Interview with Leonardo Finotti


Where was this photograph shot?

In Icaraí-Grajaú, in the outskirts of the southern area of ​​São Paulo, in Brazil.


On November 3, 2011, at 10.28am.

Is there any technical aspect of the photograph that you want to mention?

The fact that the shooting was done in a helicopter brought some technical issues to light. For example, to avoid a blurred image I had to use a higher speed. The use of till-shift lenses in a helicopter flight is very difficult task to be performed, because these are fully manual lenses that do not allow things like autofocus or the possibility to set the shutter speed. On the other hand, the most important in this picture is the framework. To find an extremely accurate perspective as I do in my normal work by foot.

How did the opportunity show up?

The work was commissioned by the Municipal Housing Department, which was investing in many sports and leisure facilities on the outskirts of the city of São Paulo.

Had you been in that area before?

No, but walked there a few days later.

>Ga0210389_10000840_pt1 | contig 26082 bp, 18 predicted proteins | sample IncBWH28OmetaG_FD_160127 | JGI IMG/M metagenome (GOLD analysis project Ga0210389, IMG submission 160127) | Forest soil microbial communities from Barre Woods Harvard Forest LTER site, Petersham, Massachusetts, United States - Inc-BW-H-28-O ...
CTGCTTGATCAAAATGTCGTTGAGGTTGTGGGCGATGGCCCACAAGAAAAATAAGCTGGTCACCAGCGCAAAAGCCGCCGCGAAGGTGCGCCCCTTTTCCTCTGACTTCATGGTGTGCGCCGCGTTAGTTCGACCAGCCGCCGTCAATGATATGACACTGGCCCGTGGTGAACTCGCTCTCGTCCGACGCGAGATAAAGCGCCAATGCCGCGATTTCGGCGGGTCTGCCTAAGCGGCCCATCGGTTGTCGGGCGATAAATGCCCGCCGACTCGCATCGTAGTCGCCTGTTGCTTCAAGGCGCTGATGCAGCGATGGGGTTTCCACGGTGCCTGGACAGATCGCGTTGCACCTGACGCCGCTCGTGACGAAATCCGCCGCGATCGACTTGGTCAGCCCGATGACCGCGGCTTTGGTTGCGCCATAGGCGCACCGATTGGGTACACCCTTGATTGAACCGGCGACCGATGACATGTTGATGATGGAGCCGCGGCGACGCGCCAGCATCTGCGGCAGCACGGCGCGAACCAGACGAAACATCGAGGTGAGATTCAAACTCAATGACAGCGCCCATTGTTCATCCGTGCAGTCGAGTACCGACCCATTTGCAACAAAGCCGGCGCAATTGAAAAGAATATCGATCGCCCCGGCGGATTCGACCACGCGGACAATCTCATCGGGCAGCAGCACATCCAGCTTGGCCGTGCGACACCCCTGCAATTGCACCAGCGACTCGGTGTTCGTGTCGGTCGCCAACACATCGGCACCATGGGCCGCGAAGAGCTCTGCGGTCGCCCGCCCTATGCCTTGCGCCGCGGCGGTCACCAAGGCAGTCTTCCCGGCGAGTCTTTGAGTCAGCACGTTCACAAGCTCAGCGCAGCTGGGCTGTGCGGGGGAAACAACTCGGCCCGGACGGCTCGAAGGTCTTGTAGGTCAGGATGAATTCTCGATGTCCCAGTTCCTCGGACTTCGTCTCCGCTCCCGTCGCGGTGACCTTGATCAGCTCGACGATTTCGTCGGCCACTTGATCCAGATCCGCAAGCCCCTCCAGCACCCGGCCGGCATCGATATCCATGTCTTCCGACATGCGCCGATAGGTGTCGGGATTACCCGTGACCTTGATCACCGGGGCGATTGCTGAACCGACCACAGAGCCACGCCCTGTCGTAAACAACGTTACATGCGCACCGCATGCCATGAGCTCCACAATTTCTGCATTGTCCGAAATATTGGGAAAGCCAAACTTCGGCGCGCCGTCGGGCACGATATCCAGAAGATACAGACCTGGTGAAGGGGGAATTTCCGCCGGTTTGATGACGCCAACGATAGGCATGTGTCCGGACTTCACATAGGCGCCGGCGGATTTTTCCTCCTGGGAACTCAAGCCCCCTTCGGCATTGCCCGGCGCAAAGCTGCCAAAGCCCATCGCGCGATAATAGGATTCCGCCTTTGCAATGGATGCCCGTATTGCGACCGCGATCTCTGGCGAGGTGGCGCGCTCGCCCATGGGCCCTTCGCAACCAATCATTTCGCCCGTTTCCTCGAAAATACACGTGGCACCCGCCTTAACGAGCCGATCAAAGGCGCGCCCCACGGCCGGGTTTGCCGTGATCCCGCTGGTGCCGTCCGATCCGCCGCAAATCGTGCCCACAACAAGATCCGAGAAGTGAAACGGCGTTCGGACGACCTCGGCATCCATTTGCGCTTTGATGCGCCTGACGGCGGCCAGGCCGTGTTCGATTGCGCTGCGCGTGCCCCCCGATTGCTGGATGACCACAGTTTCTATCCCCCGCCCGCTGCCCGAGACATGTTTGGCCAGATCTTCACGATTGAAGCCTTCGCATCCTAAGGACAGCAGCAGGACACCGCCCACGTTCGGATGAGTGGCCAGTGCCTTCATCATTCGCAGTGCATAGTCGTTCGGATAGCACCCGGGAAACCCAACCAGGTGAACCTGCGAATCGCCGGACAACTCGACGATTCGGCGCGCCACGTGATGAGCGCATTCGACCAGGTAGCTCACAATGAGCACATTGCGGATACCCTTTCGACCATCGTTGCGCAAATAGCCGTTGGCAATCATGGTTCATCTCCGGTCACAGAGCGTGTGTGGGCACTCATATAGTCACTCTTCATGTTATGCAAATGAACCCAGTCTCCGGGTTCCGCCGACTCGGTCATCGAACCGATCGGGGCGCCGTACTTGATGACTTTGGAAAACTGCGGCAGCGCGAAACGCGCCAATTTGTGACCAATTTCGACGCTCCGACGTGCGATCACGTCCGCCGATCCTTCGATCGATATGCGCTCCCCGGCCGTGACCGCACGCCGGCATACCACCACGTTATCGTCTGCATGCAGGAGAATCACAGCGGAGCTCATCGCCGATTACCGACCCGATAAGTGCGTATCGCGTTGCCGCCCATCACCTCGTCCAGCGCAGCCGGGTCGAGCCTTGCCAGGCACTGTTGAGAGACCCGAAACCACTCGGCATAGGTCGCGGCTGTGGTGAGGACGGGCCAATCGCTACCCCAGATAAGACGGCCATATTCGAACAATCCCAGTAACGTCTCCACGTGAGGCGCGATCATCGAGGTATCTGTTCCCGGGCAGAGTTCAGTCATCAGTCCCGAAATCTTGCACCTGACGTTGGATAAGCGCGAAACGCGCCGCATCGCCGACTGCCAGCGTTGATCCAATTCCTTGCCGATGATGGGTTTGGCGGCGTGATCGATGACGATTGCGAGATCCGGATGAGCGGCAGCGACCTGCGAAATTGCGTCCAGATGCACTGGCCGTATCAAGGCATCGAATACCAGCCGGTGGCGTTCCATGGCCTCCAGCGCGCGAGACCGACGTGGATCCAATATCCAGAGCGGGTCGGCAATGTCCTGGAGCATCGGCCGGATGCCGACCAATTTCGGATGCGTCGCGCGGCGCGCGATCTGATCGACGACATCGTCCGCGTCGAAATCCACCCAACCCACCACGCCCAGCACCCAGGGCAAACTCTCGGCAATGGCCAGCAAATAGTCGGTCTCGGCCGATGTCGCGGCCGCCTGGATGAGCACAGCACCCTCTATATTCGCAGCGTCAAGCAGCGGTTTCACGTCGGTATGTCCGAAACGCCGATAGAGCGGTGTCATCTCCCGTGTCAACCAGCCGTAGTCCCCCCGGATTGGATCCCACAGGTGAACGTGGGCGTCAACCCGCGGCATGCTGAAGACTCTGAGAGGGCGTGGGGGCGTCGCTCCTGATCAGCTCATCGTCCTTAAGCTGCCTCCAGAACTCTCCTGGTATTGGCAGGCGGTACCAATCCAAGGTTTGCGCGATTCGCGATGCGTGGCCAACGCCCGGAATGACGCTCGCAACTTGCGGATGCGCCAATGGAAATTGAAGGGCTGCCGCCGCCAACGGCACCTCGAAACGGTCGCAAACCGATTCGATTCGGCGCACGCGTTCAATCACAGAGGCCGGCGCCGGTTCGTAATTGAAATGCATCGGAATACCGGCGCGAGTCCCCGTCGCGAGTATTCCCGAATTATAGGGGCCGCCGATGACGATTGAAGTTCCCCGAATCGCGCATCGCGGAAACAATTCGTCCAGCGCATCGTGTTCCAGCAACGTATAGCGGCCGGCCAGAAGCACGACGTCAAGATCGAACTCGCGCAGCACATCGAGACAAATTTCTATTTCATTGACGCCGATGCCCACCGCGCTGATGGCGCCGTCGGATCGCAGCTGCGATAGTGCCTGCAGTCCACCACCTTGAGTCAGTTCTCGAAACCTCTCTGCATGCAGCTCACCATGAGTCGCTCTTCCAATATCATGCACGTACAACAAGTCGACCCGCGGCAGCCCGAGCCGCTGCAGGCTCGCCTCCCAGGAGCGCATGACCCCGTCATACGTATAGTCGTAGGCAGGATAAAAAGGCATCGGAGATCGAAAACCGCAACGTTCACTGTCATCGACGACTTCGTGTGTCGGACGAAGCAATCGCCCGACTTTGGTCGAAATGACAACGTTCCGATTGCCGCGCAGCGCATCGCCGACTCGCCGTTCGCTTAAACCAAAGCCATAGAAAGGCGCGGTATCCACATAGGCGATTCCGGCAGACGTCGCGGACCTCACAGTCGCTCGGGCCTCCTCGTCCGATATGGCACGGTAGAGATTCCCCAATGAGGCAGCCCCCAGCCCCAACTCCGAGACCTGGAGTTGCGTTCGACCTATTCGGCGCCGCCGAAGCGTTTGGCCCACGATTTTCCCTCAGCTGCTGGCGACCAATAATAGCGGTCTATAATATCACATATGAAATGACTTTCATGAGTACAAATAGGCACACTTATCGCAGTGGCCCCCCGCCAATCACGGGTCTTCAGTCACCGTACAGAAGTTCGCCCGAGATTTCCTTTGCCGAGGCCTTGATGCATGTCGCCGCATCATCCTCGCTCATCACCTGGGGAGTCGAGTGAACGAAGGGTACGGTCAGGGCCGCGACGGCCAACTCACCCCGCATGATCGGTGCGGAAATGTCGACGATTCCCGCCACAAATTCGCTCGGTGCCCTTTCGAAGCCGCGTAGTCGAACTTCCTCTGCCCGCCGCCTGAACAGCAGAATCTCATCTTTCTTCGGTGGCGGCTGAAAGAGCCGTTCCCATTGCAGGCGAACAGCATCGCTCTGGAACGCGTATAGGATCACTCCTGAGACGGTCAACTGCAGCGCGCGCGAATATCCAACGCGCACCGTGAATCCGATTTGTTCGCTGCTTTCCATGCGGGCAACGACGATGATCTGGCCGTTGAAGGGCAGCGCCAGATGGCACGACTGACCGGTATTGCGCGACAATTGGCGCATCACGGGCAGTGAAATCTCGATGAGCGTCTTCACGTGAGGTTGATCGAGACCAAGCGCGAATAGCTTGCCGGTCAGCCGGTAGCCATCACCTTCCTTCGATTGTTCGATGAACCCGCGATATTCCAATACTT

Why did you choose this image? What’s most interesting about it?

The photo is part of an authorial work which I’m developing right now which will be shown at an exhibition in Rio de Janeiro along with a book published in Switzerland. Also, because it has a special meaning in the context of the World Cup (2014 in Brazil).

Was there anything you were trying to communicate through it?

My photography work ends up structuring the reality that I photograph. In an architecture project finding this structure is always easier because it is designed by an architect and has all of those things really well defined, the informal city does not. In this image the football field/slum is “architecturized” by my way of seeing; the structure of the field goes through the slum, but it all happens in the picture, the picture creates a structured reality.

Is there any peculiar story about the photograph that you want to share?

I did a lenticular print of this photo as a test, which consists of two overlapping extensions, at the back with paper and at the front with translucent frame, and it created a strange kind of 3D motion, which changes depending on the position of the observer. We put it in the office and everyone hated it. Two days later we had a meeting there with a curator who saw the photo and said, “Don’t show this to anyone, we will make an exhibition”. That is the exhibition I am working on now. Everybody sees different things in photography!

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